2018-04-26 13:20 GMT+03:00 Steve Holden email@example.com:
On Thu, Apr 26, 2018 at 8:56 AM, Steven D'Aprano firstname.lastname@example.org wrote:
On Thu, Apr 26, 2018 at 03:31:13AM -0400, Terry Reedy wrote:
On 4/25/2018 8:20 PM, Chris Angelico wrote:
On Thu, Apr 26, 2018 at 10:11 AM, Yury Selivanov
Just yesterday this snippet was used on python-dev to show how great the new syntax is:
my_func(arg, buffer=(buf := [None]*get_size()),
What strikes me as awful about this example is that len(buf) is get_size(), so the wrong value is being named and saved. 'size=len(buf)' is, in a sense, backwards.
Terry is absolutely right, and I'm to blame for that atrocity. Mea culpa.
Perhaps a better spelling would be
my_func(arg, buffer=[None]*(buflen := get_size()), size=buflen)
I know it is non productive and spamy (I promise, this is the last) since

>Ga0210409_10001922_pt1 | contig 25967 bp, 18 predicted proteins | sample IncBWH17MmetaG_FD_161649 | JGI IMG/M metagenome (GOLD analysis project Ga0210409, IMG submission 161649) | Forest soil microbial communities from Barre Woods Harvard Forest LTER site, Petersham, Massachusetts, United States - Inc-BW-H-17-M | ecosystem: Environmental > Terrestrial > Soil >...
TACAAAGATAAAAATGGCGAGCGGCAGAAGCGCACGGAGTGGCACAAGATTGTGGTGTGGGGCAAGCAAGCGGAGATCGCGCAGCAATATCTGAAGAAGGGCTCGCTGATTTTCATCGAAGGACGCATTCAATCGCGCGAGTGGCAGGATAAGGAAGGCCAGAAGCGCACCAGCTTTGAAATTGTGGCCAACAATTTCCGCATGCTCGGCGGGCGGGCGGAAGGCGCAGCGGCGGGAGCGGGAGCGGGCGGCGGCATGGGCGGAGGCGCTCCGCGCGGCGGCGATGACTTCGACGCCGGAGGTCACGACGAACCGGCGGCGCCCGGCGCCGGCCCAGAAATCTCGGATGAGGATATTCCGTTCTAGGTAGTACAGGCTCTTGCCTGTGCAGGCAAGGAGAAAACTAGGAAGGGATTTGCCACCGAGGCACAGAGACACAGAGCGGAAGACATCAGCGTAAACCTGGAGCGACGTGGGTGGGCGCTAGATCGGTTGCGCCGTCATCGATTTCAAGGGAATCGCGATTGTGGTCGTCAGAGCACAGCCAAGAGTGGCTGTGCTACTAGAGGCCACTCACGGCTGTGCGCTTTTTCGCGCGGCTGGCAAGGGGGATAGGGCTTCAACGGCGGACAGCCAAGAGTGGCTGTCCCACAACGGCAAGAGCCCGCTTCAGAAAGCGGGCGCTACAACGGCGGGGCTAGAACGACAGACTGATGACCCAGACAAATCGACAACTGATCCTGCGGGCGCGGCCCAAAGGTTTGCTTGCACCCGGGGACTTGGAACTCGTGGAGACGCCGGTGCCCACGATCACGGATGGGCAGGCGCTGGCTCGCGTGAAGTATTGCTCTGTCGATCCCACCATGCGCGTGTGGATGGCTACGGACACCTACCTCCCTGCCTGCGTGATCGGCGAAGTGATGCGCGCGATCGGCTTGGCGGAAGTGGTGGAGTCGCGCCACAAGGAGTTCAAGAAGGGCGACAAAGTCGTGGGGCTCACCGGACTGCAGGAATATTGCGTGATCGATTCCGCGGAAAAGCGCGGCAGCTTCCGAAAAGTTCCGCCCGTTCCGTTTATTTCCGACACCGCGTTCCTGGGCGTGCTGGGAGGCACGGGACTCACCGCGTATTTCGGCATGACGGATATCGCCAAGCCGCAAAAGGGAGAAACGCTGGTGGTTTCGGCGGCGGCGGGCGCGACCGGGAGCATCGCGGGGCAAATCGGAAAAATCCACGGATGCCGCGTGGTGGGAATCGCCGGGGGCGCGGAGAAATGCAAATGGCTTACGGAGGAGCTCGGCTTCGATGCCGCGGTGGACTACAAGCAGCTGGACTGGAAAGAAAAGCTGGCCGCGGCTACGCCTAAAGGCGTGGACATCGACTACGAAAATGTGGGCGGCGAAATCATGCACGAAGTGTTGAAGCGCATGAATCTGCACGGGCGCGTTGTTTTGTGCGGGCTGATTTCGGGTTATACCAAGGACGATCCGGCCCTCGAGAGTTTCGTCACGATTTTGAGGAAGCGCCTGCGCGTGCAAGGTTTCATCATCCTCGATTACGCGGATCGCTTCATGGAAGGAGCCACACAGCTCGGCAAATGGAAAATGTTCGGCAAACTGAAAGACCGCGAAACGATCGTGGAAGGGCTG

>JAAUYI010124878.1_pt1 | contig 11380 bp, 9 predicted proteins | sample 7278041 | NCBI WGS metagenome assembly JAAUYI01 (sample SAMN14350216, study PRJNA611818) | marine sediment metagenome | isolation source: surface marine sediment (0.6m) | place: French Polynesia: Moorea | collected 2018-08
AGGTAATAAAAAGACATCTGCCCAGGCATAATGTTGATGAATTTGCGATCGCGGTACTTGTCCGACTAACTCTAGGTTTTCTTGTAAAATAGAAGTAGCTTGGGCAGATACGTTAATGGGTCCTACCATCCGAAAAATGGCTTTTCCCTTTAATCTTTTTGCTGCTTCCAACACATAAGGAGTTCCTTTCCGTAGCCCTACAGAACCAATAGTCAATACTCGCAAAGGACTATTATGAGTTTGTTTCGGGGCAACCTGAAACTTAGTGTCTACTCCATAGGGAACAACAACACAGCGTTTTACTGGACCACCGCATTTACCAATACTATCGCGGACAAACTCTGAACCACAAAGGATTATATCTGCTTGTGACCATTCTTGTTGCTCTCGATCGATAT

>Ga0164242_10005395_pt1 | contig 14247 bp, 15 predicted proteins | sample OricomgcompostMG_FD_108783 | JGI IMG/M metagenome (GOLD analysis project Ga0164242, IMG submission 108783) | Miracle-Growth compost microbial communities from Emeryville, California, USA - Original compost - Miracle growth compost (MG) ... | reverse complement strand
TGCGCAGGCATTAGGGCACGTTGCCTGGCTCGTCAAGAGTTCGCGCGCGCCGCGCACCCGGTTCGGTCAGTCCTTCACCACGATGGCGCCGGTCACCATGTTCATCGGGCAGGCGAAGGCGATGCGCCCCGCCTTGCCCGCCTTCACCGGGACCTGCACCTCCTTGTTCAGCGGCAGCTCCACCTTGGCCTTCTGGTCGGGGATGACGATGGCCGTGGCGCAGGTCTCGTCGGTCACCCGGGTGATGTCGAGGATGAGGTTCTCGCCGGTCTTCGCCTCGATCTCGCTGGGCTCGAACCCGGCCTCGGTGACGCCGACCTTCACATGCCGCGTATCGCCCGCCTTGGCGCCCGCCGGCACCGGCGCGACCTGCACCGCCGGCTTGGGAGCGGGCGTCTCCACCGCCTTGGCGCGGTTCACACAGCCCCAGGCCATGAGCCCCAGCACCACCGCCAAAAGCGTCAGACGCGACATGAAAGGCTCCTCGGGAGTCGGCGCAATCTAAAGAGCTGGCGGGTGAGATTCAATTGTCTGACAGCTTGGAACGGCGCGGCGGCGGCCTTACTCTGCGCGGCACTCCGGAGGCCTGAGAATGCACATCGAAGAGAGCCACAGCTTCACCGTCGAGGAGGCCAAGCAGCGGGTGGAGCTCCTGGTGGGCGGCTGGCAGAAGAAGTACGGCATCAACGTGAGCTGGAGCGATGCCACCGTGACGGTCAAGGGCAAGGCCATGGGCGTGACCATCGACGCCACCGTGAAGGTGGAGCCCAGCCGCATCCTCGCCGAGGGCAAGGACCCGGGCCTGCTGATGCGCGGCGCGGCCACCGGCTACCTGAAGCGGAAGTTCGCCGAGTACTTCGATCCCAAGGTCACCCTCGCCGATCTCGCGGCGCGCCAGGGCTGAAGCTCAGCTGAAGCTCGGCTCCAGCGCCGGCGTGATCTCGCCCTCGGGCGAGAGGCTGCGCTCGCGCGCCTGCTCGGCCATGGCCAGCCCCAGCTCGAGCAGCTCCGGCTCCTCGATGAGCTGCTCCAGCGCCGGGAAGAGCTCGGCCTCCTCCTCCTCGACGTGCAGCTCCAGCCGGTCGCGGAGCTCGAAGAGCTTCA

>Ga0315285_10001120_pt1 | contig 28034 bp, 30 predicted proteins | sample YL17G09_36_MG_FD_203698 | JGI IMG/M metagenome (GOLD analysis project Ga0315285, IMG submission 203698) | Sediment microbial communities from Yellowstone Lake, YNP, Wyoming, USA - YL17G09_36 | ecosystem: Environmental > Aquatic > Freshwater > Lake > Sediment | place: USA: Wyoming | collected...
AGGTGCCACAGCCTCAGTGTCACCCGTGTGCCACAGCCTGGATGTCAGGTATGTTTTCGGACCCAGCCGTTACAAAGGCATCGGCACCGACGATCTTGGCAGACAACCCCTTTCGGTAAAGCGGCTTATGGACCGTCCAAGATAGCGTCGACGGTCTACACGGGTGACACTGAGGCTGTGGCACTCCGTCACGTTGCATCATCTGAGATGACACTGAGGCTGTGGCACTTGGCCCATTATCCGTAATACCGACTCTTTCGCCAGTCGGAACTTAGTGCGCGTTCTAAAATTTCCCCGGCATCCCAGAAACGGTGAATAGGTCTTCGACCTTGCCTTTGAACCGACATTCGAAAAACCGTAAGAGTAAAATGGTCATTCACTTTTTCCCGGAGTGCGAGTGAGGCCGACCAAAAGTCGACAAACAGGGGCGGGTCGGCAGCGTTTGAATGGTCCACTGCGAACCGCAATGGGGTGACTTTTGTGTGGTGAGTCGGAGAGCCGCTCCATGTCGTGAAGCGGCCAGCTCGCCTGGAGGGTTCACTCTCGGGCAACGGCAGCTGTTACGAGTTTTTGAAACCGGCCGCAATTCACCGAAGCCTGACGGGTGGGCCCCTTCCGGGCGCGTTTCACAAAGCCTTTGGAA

as syntax is dead. In many cases, there is not much difference in
as. But in several situations, like
and as Ethan pointed up-thread - the expression first syntax makes obvious
the intent and linearly readable:
my_func(arg, buffer=[None]*get_size() as buf, size=buf)
In any case, it is rather an anti-pattern than a good example to follow.
p.s.: as Victor Stinner wrote on twitter that previously, there was a similar PEP in spirit - "PEP 379 -- Adding an Assignment Expression", which was withdrawn. May be it is worth to make a link to it in the current PEP.
With kind regards, -gdg